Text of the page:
Investors Trust McCormick Again; Should They?


In the late 2010s, among major, mature manufacturers, spice maker McCormick was far and away the most expensive stock in the packaged food space. At the time, the likes of General Mills or Campbell usually traded in the range of 16 times to 18 times earnings per share. Those multiples implied an expectation of low- to maybe mid-single-digit annual profit growth going forward.

In contrast, MKC often traded in the range of 25x earnings. That kind of valuation priced in something closer to 10-12% annual profit increases.

McCormick shareholders — myself included at the time — argued that the stock merited that premium. The investment case was simple: McCormick was a far better business than its peers. Major manufacturers served multiple categories like cereal and canned soup that appeared to be in permanent decline thanks to generational trends. McCormick’s outlook stood in stark contrast: the business was better-positioned with younger customers, who had a broader and more adventurous palate than their parents.

The business had some insulation from private label competition. Spices were both important to recipes and sold at a low price point, minimizing the potential savings from trading down. McCormick even had its own private label business, cushioning the effects of any customer switching.

But there were skeptics, particularly as MKC stock continued to outperform the sector. Wall Street analysts generally held their price targets below the stock price — an unusual move for a well-covered stock. Even I sold my shares in late 2018. McCormick seemed to be a good business, but investors were treating it as far and away the best in the sector.

Upon Further Review

In retrospect, both sides were somewhat right. McCormick has been an impressively resilient business, growing revenue consistently and keeping profit margins relatively intact. The acquisitions of French’s mustard, hot sauces Frank’s RedHot and Cholula have worked out well.

That said, in retrospect McCormick stock clearly was too expensive. Over the past five years, even with dividends shareholders are down about 1%. McCormick’s adjusted earnings per share, based on the outlook for this fiscal year (which ends in November), will grow about 6% total across five years. Before the pandemic, management promised increases of 9% to 11% each year.

What’s interesting now is that the story isn’t that much different. In the context of its recent performance, the stock still looks expensive, at about 25x this year’s earnings. McCormick has returned to its former long-term outlook, projecting that adjusted EPS will return to 9-11% growth. And, judging by the stock price, investors once again believe the company will hit that target.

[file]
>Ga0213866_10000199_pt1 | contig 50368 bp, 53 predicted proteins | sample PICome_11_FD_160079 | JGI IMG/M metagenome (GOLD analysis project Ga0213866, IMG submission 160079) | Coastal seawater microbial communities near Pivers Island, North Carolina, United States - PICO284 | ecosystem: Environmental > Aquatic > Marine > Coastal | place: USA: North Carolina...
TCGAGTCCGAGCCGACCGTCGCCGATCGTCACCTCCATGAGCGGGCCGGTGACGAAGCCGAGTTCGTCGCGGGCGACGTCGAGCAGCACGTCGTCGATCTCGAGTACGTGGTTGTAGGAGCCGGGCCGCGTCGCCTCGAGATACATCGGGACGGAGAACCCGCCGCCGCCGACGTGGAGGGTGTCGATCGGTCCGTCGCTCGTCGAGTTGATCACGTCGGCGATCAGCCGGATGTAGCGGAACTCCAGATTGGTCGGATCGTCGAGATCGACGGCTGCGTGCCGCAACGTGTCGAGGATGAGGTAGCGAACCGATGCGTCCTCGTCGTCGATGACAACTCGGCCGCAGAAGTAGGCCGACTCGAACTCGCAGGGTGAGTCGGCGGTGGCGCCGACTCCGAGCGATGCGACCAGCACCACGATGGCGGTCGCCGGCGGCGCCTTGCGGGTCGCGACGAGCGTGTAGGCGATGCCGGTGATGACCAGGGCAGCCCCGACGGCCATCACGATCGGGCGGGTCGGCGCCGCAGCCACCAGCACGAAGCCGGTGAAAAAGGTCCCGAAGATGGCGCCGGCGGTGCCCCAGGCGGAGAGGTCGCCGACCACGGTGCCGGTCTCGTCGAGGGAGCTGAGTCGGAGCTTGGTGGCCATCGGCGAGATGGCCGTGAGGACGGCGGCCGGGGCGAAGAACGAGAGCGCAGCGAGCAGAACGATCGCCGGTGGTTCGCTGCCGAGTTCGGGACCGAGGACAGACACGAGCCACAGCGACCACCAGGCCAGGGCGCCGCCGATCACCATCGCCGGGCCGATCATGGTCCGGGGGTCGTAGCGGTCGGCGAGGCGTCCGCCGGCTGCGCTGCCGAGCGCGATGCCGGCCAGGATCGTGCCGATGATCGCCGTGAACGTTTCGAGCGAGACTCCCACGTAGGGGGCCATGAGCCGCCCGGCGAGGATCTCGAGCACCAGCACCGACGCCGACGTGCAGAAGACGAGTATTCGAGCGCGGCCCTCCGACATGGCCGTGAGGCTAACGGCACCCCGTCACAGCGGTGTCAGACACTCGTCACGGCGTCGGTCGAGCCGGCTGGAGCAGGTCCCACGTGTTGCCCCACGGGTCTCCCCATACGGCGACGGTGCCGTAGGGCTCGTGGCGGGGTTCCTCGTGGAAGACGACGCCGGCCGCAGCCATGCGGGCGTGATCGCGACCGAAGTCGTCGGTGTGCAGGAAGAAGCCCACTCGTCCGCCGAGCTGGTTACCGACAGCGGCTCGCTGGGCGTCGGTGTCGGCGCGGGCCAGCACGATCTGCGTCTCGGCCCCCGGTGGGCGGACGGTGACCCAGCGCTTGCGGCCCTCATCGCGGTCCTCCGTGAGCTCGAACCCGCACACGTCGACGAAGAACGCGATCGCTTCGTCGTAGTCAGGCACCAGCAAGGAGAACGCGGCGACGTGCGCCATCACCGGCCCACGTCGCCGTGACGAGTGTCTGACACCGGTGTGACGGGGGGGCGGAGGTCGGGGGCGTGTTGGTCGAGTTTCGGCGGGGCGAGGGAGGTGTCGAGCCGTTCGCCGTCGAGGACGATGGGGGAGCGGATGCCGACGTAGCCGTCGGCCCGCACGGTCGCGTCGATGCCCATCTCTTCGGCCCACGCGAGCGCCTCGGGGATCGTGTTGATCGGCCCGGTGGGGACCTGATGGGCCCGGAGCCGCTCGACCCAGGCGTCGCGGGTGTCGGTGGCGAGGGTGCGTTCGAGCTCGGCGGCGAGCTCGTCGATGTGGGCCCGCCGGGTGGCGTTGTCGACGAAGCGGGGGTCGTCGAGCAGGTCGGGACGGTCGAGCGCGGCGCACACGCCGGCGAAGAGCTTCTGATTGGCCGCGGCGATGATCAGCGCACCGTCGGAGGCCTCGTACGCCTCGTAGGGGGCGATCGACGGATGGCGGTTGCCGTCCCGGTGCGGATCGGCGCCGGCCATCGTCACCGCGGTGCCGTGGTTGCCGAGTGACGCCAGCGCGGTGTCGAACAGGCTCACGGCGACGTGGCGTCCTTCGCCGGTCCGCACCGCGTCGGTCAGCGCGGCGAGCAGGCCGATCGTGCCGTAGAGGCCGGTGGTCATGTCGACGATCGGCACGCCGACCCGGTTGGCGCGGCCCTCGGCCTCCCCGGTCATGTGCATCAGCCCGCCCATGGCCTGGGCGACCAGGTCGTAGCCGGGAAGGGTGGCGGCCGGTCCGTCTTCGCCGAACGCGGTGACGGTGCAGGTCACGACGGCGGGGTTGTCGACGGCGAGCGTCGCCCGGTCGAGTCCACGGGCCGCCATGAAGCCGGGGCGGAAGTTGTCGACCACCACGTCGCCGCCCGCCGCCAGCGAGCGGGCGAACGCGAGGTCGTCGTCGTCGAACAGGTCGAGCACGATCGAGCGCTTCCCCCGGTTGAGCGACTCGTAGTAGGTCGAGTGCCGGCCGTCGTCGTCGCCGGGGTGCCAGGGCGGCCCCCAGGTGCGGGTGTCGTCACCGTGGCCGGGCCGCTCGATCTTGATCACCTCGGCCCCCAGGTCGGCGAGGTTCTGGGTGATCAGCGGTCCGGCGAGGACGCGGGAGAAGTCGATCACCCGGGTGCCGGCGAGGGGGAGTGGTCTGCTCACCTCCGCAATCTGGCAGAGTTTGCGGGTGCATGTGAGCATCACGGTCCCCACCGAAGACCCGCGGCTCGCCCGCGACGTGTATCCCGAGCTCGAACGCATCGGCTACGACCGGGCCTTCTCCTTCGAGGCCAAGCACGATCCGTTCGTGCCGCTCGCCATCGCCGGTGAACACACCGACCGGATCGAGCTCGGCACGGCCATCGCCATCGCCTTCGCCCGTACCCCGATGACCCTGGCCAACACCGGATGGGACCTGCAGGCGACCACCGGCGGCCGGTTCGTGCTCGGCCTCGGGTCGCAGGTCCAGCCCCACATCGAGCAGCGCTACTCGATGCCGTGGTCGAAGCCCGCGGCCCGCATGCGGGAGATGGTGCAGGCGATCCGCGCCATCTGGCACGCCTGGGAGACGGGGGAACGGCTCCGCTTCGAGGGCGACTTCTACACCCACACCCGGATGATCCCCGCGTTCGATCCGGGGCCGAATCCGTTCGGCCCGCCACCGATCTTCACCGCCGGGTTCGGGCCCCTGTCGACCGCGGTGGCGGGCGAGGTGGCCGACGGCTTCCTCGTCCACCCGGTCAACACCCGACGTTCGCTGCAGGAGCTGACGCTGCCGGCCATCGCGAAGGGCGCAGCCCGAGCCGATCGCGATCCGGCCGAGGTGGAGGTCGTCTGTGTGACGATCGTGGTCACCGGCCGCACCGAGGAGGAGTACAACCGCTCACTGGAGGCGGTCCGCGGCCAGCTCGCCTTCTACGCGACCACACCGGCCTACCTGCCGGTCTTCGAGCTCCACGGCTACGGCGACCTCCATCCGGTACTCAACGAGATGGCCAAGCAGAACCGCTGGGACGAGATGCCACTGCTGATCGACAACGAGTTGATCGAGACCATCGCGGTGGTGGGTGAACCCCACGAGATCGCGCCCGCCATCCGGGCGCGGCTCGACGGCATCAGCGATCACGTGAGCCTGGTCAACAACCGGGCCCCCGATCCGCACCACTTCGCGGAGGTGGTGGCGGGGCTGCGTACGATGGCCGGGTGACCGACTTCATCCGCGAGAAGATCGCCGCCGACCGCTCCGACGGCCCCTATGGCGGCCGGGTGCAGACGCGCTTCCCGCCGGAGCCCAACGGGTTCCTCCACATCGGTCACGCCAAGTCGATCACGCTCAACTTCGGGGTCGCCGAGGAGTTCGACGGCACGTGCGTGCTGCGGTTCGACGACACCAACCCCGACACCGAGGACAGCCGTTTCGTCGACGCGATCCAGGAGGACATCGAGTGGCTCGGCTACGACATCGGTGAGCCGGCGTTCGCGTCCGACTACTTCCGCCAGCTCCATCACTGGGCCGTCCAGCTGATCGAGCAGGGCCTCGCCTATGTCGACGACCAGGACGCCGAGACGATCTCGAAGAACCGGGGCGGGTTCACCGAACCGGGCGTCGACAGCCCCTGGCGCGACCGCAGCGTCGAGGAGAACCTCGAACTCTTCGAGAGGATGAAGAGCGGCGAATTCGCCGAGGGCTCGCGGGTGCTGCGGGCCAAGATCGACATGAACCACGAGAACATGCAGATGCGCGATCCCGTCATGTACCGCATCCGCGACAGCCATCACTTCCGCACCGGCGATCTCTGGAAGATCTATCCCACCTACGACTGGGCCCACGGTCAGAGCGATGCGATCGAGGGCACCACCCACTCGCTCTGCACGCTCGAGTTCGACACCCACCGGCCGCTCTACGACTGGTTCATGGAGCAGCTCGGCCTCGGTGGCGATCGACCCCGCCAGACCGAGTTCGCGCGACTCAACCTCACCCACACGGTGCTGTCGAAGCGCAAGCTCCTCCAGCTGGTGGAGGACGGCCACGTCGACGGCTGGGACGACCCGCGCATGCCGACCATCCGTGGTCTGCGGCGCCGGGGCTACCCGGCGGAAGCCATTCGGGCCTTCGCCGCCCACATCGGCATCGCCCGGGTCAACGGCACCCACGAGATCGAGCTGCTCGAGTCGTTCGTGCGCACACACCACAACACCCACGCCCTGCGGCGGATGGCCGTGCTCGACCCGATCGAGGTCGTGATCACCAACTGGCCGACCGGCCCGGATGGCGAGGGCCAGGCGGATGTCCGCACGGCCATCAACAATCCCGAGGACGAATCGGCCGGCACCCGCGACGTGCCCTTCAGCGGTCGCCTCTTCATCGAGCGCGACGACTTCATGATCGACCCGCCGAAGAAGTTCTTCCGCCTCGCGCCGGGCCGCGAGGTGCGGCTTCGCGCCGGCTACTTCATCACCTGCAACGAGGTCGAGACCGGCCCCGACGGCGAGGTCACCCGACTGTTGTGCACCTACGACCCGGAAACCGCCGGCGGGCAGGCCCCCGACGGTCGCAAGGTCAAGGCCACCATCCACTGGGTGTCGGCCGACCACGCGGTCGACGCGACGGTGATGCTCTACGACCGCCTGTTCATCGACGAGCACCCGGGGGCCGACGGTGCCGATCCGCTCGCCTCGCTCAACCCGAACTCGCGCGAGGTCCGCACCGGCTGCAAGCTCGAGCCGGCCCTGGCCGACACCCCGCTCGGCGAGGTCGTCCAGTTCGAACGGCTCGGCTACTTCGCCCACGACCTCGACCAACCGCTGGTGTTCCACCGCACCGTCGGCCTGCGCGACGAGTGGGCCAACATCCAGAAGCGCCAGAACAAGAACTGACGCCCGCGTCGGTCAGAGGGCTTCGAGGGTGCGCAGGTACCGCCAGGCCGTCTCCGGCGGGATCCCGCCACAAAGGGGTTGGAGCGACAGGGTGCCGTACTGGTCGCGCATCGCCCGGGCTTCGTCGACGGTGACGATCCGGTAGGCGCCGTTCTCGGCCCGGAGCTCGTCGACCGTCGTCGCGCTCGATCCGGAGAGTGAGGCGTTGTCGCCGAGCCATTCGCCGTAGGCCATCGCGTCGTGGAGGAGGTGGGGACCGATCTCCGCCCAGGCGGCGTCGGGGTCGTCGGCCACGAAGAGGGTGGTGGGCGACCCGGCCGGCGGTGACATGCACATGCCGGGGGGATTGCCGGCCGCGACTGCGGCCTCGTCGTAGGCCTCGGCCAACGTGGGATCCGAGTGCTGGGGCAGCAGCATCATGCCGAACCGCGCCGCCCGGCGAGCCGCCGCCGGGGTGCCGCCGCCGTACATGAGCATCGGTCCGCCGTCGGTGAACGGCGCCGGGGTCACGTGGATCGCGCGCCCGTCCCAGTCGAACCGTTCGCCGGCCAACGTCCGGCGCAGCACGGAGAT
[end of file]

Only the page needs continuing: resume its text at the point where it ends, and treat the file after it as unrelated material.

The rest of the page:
There is reason for optimism. The high-inflation environment of the last two years created an exceptionally volatile environment. McCormick wound up with significant price gaps relative to not just private label, but branded rivals: an analyst noted earlier this year that only about one-fourth of the company’s market share loss went to private label. Aggressive promotions this year — McCormick expects A&P spend to increase by more than 10% — should narrow that gap and return the company to volume growth in the second half of this year and into 2025.

New packaging is reinvigorating key platforms. And the company’s Flavor Solutions segment, which serves quick-service restaurants and food manufacturers like PepsiCo, is undergoing a turnaround. Operating profit in that business in 2023 was below the level seen five years earlier, but the segment has grown earnings 10% through the first two quarters of fiscal 2024.

Spicy Trend a Key Factor

Meanwhile, the bull case for the category seems to have only strengthened. CEO Brendan Foley said in January that “heat continues to be a growth accelerator globally”. About 20% of McCormick’s sales now come from heat, with less than half of that coming from Cholula and Frank’s. That positions the company perfectly with millennials and Gen Z customers, who according to surveys now prefer hot sauce to ketchup.

The case for McCormick, then, is that mid-term performance will improve thanks to operational changes, while the long-term optimism toward its categories remains unchanged. Once again, investors are treating the spice giant like the best business in the sector.

That does lead to a pair of questions, however. The first is whether McCormick is the growth story investors believe it is. The company’s performance in 2022 — when major peers were expanding operating margins thanks to enormous price increases — raises some concern. So does the broader history of the past 5-6 years, during which time McCormick hasn’t turned category strength into shareholder returns.

But the second question is whether being the best business in packaged food will be enough. McCormick itself noted at a February conference that, even after a couple rough years for the stock, it still had outperformed major peers over a decade. The catch, however, is that those returns were about 7% annualized. It’s not hard to wonder if the next ten years might look somewhat similar.

Vince Martin is an analyst and author whose work has appeared on multiple financial industry websites for more than a decade. He is the lead writer at Overlooked Alpha, which offers market-wide and single-stock analysis every week. He has no positions in any securities mentioned.

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